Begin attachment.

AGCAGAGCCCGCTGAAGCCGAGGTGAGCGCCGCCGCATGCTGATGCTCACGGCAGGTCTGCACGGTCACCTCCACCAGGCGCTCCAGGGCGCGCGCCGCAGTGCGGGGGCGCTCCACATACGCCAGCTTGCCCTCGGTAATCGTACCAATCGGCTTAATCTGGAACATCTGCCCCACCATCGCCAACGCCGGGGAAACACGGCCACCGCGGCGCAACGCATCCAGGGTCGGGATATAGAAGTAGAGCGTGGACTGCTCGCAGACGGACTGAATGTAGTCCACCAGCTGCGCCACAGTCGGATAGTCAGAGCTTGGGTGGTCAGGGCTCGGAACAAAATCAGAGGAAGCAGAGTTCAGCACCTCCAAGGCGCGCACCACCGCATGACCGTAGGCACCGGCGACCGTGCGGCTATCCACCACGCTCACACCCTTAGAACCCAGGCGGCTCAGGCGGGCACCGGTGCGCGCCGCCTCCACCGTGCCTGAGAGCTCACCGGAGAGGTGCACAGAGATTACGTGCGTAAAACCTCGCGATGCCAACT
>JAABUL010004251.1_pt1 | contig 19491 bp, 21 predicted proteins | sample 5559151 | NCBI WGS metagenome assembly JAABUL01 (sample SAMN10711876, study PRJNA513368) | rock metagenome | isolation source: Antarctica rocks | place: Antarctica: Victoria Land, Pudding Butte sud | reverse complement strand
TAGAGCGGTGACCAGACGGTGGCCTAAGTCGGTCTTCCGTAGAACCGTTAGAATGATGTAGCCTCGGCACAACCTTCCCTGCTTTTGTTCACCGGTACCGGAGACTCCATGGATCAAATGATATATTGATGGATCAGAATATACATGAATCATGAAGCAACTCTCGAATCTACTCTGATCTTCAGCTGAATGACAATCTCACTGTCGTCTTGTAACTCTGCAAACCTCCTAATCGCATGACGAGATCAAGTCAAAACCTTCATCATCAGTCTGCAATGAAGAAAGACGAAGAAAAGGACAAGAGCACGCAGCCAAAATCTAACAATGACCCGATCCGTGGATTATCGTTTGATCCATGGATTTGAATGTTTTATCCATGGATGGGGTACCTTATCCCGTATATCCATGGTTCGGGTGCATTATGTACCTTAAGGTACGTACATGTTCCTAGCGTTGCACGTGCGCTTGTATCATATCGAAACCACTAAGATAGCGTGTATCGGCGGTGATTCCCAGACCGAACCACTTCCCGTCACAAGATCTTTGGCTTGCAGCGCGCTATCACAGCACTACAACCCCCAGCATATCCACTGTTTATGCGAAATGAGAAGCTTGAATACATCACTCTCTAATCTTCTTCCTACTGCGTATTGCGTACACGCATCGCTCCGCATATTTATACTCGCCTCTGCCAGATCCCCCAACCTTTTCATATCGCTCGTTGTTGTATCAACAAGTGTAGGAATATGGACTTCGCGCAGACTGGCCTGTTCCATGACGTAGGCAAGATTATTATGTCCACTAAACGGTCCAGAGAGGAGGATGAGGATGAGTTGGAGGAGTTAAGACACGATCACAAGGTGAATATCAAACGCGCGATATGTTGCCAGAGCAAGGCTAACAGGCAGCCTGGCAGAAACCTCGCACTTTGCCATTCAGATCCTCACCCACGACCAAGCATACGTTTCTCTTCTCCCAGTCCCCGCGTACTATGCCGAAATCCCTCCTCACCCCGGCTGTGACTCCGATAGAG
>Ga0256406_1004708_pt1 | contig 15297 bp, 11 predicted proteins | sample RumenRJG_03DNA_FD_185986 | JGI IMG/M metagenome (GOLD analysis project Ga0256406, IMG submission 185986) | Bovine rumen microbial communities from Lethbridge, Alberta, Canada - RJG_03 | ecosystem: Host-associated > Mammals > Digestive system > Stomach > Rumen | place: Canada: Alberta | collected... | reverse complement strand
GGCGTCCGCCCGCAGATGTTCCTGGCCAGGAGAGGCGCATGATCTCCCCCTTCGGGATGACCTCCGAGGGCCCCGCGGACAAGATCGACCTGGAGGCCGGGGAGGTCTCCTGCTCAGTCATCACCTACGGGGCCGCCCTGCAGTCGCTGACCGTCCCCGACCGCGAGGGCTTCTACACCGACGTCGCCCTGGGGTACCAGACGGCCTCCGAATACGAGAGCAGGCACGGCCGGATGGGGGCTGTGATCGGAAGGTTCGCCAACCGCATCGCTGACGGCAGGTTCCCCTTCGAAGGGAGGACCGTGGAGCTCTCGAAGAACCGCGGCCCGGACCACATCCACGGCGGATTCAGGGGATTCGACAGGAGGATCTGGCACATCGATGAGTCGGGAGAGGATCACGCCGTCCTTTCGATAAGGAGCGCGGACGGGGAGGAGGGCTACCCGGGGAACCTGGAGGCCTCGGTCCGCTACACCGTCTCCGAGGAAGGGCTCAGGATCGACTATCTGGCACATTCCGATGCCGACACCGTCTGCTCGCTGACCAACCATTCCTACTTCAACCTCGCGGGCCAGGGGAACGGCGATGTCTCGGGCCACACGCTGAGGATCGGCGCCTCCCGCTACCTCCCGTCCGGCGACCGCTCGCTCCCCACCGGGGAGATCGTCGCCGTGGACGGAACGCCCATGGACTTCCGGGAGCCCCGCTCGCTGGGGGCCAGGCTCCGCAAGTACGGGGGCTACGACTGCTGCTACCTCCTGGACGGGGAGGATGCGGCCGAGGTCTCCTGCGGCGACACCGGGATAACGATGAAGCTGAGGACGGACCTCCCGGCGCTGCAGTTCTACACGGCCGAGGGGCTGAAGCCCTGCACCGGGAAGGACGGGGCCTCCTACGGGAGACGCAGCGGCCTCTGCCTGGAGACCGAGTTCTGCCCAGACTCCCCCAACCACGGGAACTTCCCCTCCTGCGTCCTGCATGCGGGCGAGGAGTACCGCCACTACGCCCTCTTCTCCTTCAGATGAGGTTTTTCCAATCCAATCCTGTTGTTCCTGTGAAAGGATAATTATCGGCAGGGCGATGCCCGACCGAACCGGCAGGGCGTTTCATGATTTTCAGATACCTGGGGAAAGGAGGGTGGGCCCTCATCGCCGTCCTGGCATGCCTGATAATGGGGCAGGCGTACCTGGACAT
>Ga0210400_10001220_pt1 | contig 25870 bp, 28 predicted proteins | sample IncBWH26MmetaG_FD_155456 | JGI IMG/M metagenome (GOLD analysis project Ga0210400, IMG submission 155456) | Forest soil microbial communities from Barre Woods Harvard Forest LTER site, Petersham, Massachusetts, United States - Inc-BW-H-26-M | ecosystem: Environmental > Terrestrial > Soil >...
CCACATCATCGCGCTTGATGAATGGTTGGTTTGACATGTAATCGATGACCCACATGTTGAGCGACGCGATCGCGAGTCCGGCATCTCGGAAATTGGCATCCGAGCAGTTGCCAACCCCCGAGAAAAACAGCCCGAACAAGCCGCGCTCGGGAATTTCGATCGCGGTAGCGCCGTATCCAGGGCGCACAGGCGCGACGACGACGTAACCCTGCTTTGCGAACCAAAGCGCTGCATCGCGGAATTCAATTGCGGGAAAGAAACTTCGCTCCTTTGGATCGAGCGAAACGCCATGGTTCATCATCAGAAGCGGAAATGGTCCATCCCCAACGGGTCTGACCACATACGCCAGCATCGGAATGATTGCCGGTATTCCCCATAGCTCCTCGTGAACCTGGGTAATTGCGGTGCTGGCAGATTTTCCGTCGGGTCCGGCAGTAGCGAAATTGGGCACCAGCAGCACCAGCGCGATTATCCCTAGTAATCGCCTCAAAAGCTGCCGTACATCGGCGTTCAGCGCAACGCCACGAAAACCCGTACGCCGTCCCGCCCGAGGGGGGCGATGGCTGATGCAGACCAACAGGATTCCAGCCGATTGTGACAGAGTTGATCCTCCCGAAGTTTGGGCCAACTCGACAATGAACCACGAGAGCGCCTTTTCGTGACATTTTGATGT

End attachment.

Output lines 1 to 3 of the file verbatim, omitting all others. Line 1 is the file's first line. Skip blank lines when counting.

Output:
AGCAGAGCCCGCTGAAGCCGAGGTGAGCGCCGCCGCATGCTGATGCTCACGGCAGGTCTGCACGGTCACCTCCACCAGGCGCTCCAGGGCGCGCGCCGCAGTGCGGGGGCGCTCCACATACGCCAGCTTGCCCTCGGTAATCGTACCAATCGGCTTAATCTGGAACATCTGCCCCACCATCGCCAACGCCGGGGAAACACGGCCACCGCGGCGCAACGCATCCAGGGTCGGGATATAGAAGTAGAGCGTGGACTGCTCGCAGACGGACTGAATGTAGTCCACCAGCTGCGCCACAGTCGGATAGTCAGAGCTTGGGTGGTCAGGGCTCGGAACAAAATCAGAGGAAGCAGAGTTCAGCACCTCCAAGGCGCGCACCACCGCATGACCGTAGGCACCGGCGACCGTGCGGCTATCCACCACGCTCACACCCTTAGAACCCAGGCGGCTCAGGCGGGCACCGGTGCGCGCCGCCTCCACCGTGCCTGAGAGCTCACCGGAGAGGTGCACAGAGATTACGTGCGTAAAACCTCGCGATGCCAACT
>JAABUL010004251.1_pt1 | contig 19491 bp, 21 predicted proteins | sample 5559151 | NCBI WGS metagenome assembly JAABUL01 (sample SAMN10711876, study PRJNA513368) | rock metagenome | isolation source: Antarctica rocks | place: Antarctica: Victoria Land, Pudding Butte sud | reverse complement strand
TAGAGCGGTGACCAGACGGTGGCCTAAGTCGGTCTTCCGTAGAACCGTTAGAATGATGTAGCCTCGGCACAACCTTCCCTGCTTTTGTTCACCGGTACCGGAGACTCCATGGATCAAATGATATATTGATGGATCAGAATATACATGAATCATGAAGCAACTCTCGAATCTACTCTGATCTTCAGCTGAATGACAATCTCACTGTCGTCTTGTAACTCTGCAAACCTCCTAATCGCATGACGAGATCAAGTCAAAACCTTCATCATCAGTCTGCAATGAAGAAAGACGAAGAAAAGGACAAGAGCACGCAGCCAAAATCTAACAATGACCCGATCCGTGGATTATCGTTTGATCCATGGATTTGAATGTTTTATCCATGGATGGGGTACCTTATCCCGTATATCCATGGTTCGGGTGCATTATGTACCTTAAGGTACGTACATGTTCCTAGCGTTGCACGTGCGCTTGTATCATATCGAAACCACTAAGATAGCGTGTATCGGCGGTGATTCCCAGACCGAACCACTTCCCGTCACAAGATCTTTGGCTTGCAGCGCGCTATCACAGCACTACAACCCCCAGCATATCCACTGTTTATGCGAAATGAGAAGCTTGAATACATCACTCTCTAATCTTCTTCCTACTGCGTATTGCGTACACGCATCGCTCCGCATATTTATACTCGCCTCTGCCAGATCCCCCAACCTTTTCATATCGCTCGTTGTTGTATCAACAAGTGTAGGAATATGGACTTCGCGCAGACTGGCCTGTTCCATGACGTAGGCAAGATTATTATGTCCACTAAACGGTCCAGAGAGGAGGATGAGGATGAGTTGGAGGAGTTAAGACACGATCACAAGGTGAATATCAAACGCGCGATATGTTGCCAGAGCAAGGCTAACAGGCAGCCTGGCAGAAACCTCGCACTTTGCCATTCAGATCCTCACCCACGACCAAGCATACGTTTCTCTTCTCCCAGTCCCCGCGTACTATGCCGAAATCCCTCCTCACCCCGGCTGTGACTCCGATAGAG